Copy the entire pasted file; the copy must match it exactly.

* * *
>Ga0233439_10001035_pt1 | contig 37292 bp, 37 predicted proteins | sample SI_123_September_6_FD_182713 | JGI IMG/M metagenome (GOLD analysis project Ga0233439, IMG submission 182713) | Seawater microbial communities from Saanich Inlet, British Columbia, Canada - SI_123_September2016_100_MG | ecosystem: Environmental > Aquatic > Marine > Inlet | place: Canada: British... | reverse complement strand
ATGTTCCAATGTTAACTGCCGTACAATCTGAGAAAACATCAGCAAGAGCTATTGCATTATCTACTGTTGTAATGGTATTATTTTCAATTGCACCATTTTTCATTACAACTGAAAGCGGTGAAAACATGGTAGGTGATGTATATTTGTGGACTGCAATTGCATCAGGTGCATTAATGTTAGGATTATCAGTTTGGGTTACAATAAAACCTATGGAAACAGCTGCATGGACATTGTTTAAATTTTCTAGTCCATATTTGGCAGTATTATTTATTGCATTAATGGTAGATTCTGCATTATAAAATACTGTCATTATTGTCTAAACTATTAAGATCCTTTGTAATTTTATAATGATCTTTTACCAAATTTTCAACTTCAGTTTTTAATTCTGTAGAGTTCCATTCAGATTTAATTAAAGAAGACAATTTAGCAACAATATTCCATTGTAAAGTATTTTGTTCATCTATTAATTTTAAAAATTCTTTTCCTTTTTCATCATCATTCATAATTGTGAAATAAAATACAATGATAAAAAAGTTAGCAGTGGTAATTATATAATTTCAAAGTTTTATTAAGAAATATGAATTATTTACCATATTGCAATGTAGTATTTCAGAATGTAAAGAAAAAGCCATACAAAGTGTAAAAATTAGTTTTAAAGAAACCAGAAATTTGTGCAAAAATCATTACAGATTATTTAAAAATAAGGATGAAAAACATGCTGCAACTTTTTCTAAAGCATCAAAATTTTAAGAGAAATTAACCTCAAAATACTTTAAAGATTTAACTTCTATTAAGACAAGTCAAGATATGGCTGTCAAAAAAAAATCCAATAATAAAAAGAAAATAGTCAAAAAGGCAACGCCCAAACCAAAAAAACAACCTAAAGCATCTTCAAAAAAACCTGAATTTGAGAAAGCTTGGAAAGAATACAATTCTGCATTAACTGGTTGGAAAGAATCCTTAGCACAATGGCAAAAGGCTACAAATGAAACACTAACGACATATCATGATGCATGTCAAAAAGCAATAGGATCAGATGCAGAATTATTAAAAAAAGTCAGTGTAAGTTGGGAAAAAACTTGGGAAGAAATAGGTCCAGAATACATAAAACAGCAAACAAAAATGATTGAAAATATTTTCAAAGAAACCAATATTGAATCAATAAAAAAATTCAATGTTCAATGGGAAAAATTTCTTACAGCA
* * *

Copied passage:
>Ga0233439_10001035_pt1 | contig 37292 bp, 37 predicted proteins | sample SI_123_September_6_FD_182713 | JGI IMG/M metagenome (GOLD analysis project Ga0233439, IMG submission 182713) | Seawater microbial communities from Saanich Inlet, British Columbia, Canada - SI_123_September2016_100_MG | ecosystem: Environmental > Aquatic > Marine > Inlet | place: Canada: British... | reverse complement strand
ATGTTCCAATGTTAACTGCCGTACAATCTGAGAAAACATCAGCAAGAGCTATTGCATTATCTACTGTTGTAATGGTATTATTTTCAATTGCACCATTTTTCATTACAACTGAAAGCGGTGAAAACATGGTAGGTGATGTATATTTGTGGACTGCAATTGCATCAGGTGCATTAATGTTAGGATTATCAGTTTGGGTTACAATAAAACCTATGGAAACAGCTGCATGGACATTGTTTAAATTTTCTAGTCCATATTTGGCAGTATTATTTATTGCATTAATGGTAGATTCTGCATTATAAAATACTGTCATTATTGTCTAAACTATTAAGATCCTTTGTAATTTTATAATGATCTTTTACCAAATTTTCAACTTCAGTTTTTAATTCTGTAGAGTTCCATTCAGATTTAATTAAAGAAGACAATTTAGCAACAATATTCCATTGTAAAGTATTTTGTTCATCTATTAATTTTAAAAATTCTTTTCCTTTTTCATCATCATTCATAATTGTGAAATAAAATACAATGATAAAAAAGTTAGCAGTGGTAATTATATAATTTCAAAGTTTTATTAAGAAATATGAATTATTTACCATATTGCAATGTAGTATTTCAGAATGTAAAGAAAAAGCCATACAAAGTGTAAAAATTAGTTTTAAAGAAACCAGAAATTTGTGCAAAAATCATTACAGATTATTTAAAAATAAGGATGAAAAACATGCTGCAACTTTTTCTAAAGCATCAAAATTTTAAGAGAAATTAACCTCAAAATACTTTAAAGATTTAACTTCTATTAAGACAAGTCAAGATATGGCTGTCAAAAAAAAATCCAATAATAAAAAGAAAATAGTCAAAAAGGCAACGCCCAAACCAAAAAAACAACCTAAAGCATCTTCAAAAAAACCTGAATTTGAGAAAGCTTGGAAAGAATACAATTCTGCATTAACTGGTTGGAAAGAATCCTTAGCACAATGGCAAAAGGCTACAAATGAAACACTAACGACATATCATGATGCATGTCAAAAAGCAATAGGATCAGATGCAGAATTATTAAAAAAAGTCAGTGTAAGTTGGGAAAAAACTTGGGAAGAAATAGGTCCAGAATACATAAAACAGCAAACAAAAATGATTGAAAATATTTTCAAAGAAACCAATATTGAATCAATAAAAAAATTCAATGTTCAATGGGAAAAATTTCTTACAGCA